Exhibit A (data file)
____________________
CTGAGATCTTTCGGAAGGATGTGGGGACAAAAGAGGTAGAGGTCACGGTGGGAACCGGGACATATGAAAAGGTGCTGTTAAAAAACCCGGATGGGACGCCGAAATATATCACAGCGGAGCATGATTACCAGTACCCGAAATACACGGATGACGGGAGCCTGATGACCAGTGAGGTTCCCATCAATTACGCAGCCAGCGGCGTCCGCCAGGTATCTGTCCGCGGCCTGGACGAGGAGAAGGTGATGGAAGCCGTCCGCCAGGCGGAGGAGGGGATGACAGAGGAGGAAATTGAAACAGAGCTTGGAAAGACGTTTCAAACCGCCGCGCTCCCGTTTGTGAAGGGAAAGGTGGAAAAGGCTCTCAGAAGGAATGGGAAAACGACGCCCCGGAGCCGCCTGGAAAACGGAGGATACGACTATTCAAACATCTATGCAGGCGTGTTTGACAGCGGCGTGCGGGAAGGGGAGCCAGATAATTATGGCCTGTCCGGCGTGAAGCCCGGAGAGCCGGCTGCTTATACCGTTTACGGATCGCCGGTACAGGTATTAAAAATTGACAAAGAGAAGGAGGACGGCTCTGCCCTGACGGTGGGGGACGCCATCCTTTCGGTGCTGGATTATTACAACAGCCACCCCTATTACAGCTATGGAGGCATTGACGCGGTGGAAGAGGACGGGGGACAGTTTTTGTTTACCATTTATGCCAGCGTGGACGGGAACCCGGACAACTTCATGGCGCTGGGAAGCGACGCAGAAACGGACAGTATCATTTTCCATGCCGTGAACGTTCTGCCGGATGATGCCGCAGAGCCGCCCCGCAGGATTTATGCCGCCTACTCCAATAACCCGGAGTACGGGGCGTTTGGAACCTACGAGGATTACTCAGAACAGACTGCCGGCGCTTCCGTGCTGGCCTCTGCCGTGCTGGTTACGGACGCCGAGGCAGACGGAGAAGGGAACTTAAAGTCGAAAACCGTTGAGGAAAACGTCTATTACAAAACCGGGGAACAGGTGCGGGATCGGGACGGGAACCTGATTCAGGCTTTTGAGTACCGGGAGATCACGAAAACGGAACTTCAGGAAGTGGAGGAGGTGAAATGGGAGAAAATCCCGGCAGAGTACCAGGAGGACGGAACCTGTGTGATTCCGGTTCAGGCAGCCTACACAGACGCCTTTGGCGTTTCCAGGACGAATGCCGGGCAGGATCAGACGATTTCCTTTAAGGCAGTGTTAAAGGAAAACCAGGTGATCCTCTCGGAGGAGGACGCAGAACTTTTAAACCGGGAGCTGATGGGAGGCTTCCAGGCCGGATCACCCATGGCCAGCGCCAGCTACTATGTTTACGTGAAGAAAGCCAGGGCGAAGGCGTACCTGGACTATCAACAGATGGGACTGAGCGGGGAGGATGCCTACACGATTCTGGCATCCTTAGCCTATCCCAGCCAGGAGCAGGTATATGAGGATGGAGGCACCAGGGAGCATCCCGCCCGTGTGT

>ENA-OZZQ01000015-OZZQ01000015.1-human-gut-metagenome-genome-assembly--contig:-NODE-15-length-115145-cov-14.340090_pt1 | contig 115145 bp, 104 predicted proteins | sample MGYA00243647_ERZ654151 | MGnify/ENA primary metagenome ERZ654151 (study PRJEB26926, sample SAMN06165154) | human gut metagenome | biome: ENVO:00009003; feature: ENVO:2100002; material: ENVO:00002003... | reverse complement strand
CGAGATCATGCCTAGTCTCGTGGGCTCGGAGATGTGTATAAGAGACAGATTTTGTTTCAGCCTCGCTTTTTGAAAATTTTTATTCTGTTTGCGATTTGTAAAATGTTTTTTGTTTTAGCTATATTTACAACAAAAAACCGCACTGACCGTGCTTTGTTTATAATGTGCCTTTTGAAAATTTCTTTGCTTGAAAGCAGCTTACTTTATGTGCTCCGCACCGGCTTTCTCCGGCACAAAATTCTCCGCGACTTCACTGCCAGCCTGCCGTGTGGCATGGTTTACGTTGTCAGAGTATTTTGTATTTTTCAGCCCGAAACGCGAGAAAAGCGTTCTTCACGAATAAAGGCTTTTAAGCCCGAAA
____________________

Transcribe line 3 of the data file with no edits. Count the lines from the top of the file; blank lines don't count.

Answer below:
CGAGATCATGCCTAGTCTCGTGGGCTCGGAGATGTGTATAAGAGACAGATTTTGTTTCAGCCTCGCTTTTTGAAAATTTTTATTCTGTTTGCGATTTGTAAAATGTTTTTTGTTTTAGCTATATTTACAACAAAAAACCGCACTGACCGTGCTTTGTTTATAATGTGCCTTTTGAAAATTTCTTTGCTTGAAAGCAGCTTACTTTATGTGCTCCGCACCGGCTTTCTCCGGCACAAAATTCTCCGCGACTTCACTGCCAGCCTGCCGTGTGGCATGGTTTACGTTGTCAGAGTATTTTGTATTTTTCAGCCCGAAACGCGAGAAAAGCGTTCTTCACGAATAAAGGCTTTTAAGCCCGAAA